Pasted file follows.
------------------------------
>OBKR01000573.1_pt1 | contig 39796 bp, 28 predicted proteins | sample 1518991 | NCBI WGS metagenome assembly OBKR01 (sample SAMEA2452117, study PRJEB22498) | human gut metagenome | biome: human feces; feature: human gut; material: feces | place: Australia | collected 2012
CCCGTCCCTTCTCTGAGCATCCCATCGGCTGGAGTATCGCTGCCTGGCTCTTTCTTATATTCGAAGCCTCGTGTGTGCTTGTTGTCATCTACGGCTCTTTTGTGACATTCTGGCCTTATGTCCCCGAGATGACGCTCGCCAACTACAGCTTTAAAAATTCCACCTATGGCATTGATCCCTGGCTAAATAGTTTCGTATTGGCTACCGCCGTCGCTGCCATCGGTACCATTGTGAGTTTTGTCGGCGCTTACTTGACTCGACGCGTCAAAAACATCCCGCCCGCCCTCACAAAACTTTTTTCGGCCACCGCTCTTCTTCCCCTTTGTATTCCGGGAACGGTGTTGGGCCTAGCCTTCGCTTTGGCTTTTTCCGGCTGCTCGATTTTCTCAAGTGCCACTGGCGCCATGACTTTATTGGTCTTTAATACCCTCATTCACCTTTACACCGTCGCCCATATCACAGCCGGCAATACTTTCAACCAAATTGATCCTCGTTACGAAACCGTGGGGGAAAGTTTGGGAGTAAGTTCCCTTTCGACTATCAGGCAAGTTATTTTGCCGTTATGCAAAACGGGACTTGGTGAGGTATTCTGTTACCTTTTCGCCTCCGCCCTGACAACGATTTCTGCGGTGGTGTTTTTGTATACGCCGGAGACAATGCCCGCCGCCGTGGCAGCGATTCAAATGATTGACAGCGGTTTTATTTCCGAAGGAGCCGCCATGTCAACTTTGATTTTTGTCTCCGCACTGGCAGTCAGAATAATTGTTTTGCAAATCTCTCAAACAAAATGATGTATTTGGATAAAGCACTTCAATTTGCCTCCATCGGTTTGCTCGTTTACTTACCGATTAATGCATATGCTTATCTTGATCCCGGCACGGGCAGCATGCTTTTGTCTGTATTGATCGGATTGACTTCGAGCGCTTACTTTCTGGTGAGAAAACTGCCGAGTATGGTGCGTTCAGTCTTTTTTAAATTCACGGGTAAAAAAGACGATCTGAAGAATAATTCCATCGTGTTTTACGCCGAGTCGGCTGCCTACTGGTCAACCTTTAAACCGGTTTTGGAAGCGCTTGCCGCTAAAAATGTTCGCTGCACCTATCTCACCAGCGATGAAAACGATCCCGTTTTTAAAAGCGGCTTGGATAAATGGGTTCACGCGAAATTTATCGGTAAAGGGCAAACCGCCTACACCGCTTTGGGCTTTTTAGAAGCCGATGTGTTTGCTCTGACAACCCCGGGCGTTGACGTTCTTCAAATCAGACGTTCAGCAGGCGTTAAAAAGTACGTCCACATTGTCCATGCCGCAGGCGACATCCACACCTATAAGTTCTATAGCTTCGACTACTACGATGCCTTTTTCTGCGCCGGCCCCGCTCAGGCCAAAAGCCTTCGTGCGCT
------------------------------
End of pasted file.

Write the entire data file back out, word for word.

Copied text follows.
>OBKR01000573.1_pt1 | contig 39796 bp, 28 predicted proteins | sample 1518991 | NCBI WGS metagenome assembly OBKR01 (sample SAMEA2452117, study PRJEB22498) | human gut metagenome | biome: human feces; feature: human gut; material: feces | place: Australia | collected 2012
CCCGTCCCTTCTCTGAGCATCCCATCGGCTGGAGTATCGCTGCCTGGCTCTTTCTTATATTCGAAGCCTCGTGTGTGCTTGTTGTCATCTACGGCTCTTTTGTGACATTCTGGCCTTATGTCCCCGAGATGACGCTCGCCAACTACAGCTTTAAAAATTCCACCTATGGCATTGATCCCTGGCTAAATAGTTTCGTATTGGCTACCGCCGTCGCTGCCATCGGTACCATTGTGAGTTTTGTCGGCGCTTACTTGACTCGACGCGTCAAAAACATCCCGCCCGCCCTCACAAAACTTTTTTCGGCCACCGCTCTTCTTCCCCTTTGTATTCCGGGAACGGTGTTGGGCCTAGCCTTCGCTTTGGCTTTTTCCGGCTGCTCGATTTTCTCAAGTGCCACTGGCGCCATGACTTTATTGGTCTTTAATACCCTCATTCACCTTTACACCGTCGCCCATATCACAGCCGGCAATACTTTCAACCAAATTGATCCTCGTTACGAAACCGTGGGGGAAAGTTTGGGAGTAAGTTCCCTTTCGACTATCAGGCAAGTTATTTTGCCGTTATGCAAAACGGGACTTGGTGAGGTATTCTGTTACCTTTTCGCCTCCGCCCTGACAACGATTTCTGCGGTGGTGTTTTTGTATACGCCGGAGACAATGCCCGCCGCCGTGGCAGCGATTCAAATGATTGACAGCGGTTTTATTTCCGAAGGAGCCGCCATGTCAACTTTGATTTTTGTCTCCGCACTGGCAGTCAGAATAATTGTTTTGCAAATCTCTCAAACAAAATGATGTATTTGGATAAAGCACTTCAATTTGCCTCCATCGGTTTGCTCGTTTACTTACCGATTAATGCATATGCTTATCTTGATCCCGGCACGGGCAGCATGCTTTTGTCTGTATTGATCGGATTGACTTCGAGCGCTTACTTTCTGGTGAGAAAACTGCCGAGTATGGTGCGTTCAGTCTTTTTTAAATTCACGGGTAAAAAAGACGATCTGAAGAATAATTCCATCGTGTTTTACGCCGAGTCGGCTGCCTACTGGTCAACCTTTAAACCGGTTTTGGAAGCGCTTGCCGCTAAAAATGTTCGCTGCACCTATCTCACCAGCGATGAAAACGATCCCGTTTTTAAAAGCGGCTTGGATAAATGGGTTCACGCGAAATTTATCGGTAAAGGGCAAACCGCCTACACCGCTTTGGGCTTTTTAGAAGCCGATGTGTTTGCTCTGACAACCCCGGGCGTTGACGTTCTTCAAATCAGACGTTCAGCAGGCGTTAAAAAGTACGTCCACATTGTCCATGCCGCAGGCGACATCCACACCTATAAGTTCTATAGCTTCGACTACTACGATGCCTTTTTCTGCGCCGGCCCCGCTCAGGCCAAAAGCCTTCGTGCGCT